By: Eric Greenwood
It would be easy not to notice this album if you dropped in at a party, and it just happened to be playing in the background. The music is so laid back and innocuous that it just hangs pleasantly in the air. You probably wouldn't know why you were tapping your feet, but each song has a secretly magnetic pull. You may even wake up the next morning humming one or two of the tunes, unable to remember where you'd heard it before.
Blanket Music dabbles in lounge, jazz, bossa nova, and retro guitar pop with sweet male/female harmonies. The music does not engage you directly, but if you engage it, you'll find yourself charmed by the breezy hooks and smooth flows. Vocalist Chad Crouch receives his share of comparisons to Belle & Sebastian's Stuart Murdoch, which is justifiable to a degree, as they both possess a hint of the ghost of Nick Drake, but I think Crouch sounds more like an infinitely less neurotic Gordon Gano of the Violent Femmes. And maybe a hint of David Byrne.
With the obligatory vocal comparisons out of the way, I can concentrate on Crouch's golden goose: his lyrical ability. "Hips" may sound like the perfect accompaniment to an afternoon spent lounging by the pool, but if you listen closely, you'll hear a passive-aggressive diatribe against music critics. It's pretty ballsy to say, "Hey, you're a condescending prick, will you review my album?" But when you couch your cynicism in a hook as infectious as "shut up and sway your hips" it's hard to take offense.
"Tap The Beat" is equally as intoxicating, both lyrically and musically. A subtle bass groove with a Jamaican flair underscores Crouch's harmony with one of his female back up singers. It's a strangely quaint love song, pondering the scenario of what two lovers would do to help one another if they were to lose their limbs: "And if I lost my arms/and if I lost my legs/I would put you on my back/and I would grab things off the shelf for you." The vocals are delivered in such a breathy, carefree way that it almost negates the altruistic sentiment, but they fit the lovely sway of the song perfectly.
Blanket Music couldn't be a better name for this band, musically, but the lyrics will take a bite if you aren't careful. Crouch aims his vigilant pen at "hot designers fresh outta school" who "gotta hustle to be cool." He hits the yuppie nail on the tech-savvy head with these lines: "he's going out to drinks with them/and he's in a fix for sure/turtlenecks tossed on the floor…that black, zippy jacket, it was cool but now it's wack/he's talking to the mirror, he says 'I think white is the new black.'"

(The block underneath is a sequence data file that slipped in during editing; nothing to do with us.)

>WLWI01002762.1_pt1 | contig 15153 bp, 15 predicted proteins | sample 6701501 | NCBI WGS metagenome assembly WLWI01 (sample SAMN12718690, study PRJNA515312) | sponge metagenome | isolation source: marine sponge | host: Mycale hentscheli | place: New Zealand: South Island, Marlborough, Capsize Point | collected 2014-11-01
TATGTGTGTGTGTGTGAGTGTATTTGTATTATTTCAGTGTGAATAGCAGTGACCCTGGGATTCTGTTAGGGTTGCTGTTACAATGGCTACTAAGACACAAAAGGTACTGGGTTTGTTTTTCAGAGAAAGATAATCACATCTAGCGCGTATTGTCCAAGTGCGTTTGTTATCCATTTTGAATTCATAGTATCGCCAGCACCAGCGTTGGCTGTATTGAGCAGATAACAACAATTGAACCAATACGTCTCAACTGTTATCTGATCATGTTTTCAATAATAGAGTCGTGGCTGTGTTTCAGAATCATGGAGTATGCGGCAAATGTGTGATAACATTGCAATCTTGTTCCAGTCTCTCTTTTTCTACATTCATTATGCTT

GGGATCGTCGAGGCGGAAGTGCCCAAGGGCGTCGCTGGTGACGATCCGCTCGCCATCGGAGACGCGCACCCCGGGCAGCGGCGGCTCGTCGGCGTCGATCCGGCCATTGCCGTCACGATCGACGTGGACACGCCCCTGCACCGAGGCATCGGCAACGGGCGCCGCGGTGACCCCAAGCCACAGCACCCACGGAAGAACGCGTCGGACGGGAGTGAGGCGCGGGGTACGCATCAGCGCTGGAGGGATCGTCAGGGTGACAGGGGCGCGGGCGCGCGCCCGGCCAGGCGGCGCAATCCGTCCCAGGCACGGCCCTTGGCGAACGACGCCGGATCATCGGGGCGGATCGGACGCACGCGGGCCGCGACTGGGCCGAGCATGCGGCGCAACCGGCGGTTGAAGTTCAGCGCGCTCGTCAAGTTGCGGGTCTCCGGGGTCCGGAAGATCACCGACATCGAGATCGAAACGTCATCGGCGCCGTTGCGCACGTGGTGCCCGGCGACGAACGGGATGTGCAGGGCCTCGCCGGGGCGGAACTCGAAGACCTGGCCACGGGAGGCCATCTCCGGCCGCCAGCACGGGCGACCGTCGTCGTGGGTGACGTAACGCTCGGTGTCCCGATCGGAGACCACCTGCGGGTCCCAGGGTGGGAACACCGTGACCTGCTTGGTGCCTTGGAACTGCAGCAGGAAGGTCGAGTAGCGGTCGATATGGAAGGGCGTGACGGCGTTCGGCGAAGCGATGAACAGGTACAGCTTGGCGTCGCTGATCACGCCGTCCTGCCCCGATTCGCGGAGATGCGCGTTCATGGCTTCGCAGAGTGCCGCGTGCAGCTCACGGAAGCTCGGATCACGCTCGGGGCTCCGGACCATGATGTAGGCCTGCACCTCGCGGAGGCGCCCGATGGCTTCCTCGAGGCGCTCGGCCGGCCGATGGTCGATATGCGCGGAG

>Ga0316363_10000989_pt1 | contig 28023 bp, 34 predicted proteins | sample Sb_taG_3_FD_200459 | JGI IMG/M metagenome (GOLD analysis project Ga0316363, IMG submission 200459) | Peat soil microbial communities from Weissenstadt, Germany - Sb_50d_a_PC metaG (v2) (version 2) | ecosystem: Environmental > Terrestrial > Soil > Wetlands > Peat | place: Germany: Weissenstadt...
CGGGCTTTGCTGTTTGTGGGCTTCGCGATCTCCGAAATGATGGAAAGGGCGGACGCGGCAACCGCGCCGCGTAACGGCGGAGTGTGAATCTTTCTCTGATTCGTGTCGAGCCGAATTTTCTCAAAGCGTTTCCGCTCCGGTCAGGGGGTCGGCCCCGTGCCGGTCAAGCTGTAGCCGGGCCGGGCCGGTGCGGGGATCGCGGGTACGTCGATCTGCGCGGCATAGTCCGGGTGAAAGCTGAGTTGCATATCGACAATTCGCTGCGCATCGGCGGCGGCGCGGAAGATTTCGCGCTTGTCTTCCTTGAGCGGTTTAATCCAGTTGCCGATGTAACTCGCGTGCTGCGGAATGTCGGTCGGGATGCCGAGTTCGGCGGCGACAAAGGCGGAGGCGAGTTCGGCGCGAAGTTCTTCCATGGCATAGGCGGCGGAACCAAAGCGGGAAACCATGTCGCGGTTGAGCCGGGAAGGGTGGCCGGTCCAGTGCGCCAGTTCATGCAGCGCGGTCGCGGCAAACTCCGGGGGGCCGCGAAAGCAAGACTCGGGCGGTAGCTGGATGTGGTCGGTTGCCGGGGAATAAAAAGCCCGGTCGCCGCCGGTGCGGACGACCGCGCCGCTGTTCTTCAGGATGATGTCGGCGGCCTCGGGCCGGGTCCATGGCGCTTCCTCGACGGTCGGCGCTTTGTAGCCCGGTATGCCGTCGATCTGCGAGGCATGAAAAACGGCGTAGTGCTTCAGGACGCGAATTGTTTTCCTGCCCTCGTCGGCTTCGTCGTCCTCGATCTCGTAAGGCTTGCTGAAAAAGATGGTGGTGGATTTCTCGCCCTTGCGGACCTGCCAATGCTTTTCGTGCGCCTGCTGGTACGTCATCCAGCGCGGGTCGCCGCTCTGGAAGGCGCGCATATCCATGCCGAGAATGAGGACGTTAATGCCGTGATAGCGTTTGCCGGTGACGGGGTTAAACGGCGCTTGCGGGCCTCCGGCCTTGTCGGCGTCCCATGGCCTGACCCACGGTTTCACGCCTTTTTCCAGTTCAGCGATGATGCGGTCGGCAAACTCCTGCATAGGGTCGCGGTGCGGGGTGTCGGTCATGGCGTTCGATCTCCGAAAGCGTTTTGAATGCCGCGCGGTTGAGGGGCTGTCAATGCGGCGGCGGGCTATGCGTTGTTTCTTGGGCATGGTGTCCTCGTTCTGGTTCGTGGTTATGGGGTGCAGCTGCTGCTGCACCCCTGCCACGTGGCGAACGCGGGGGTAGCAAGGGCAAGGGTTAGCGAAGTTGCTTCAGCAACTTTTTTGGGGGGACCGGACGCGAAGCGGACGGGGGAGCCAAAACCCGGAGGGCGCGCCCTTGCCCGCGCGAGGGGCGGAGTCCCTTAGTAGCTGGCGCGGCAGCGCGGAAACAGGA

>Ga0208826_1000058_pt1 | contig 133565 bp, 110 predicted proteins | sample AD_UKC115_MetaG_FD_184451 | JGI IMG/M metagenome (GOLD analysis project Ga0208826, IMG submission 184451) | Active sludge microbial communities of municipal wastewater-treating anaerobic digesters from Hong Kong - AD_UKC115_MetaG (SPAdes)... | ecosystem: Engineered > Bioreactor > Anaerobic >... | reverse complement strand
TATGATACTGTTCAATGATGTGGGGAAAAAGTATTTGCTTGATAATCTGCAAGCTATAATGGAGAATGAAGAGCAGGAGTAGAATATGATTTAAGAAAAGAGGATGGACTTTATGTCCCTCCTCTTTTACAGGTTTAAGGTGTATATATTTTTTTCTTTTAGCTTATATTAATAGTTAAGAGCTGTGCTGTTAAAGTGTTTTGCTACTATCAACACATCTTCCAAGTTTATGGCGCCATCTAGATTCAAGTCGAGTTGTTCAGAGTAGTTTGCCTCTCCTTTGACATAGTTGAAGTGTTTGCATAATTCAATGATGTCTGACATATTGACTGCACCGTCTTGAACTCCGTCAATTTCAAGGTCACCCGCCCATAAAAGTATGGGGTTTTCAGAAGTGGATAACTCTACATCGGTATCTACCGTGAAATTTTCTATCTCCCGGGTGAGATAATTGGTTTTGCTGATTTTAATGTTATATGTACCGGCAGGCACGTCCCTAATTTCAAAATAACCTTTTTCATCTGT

On "Walk The Dog" Crouch rambles off a list of mundane chores while one of the female back up singers intones "Tick…Tick-tock." The drums shuffle repetitively as an acoustic guitar plucks a maudlin melody. Crouch's sincerity is hard to dismiss. Some would call such an outlook disturbingly cynical, but you get the sense that Crouch takes pleasure in what others tend to ignore. He even goes so far as to call "to-do lists" a form of "inadvertent poetry." "Cityscape" is the biggest burst of energy on the album, and it is also Crouch's best moment vocally. The unexpected bend of notes as he sings "Elevator up/elevator down" is luminous.
Not many bands could make spelling out the word "Karaoke" so melodious, but Blanket Music pulls it off with gusto and a sense of humor. This album is full of tiny triumphs like that. Blanket Music creates smart, danceable music that feels like a summer breeze and nods respectfully to the genres that clearly inspired it. Move is a thoroughly engrossing album, if you take the time to see what makes it tick. You may have even heard something off it and didn't even know it. So, pay attention next time you're tapping your feet at a party and don't know why.